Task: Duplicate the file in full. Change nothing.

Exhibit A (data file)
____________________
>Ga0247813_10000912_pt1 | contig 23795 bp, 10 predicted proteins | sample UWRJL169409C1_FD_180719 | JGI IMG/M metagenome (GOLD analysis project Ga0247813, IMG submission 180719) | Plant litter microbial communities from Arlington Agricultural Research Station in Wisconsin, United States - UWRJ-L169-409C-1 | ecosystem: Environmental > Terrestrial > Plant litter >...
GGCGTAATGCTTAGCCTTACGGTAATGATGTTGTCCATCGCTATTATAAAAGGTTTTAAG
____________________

>Ga0247813_10000912_pt1 | contig 23795 bp, 10 predicted proteins | sample UWRJL169409C1_FD_180719 | JGI IMG/M metagenome (GOLD analysis project Ga0247813, IMG submission 180719) | Plant litter microbial communities from Arlington Agricultural Research Station in Wisconsin, United States - UWRJ-L169-409C-1 | ecosystem: Environmental > Terrestrial > Plant litter >...
GGCGTAATGCTTAGCCTTACGGTAATGATGTTGTCCATCGCTATTATAAAAGGTTTTAAG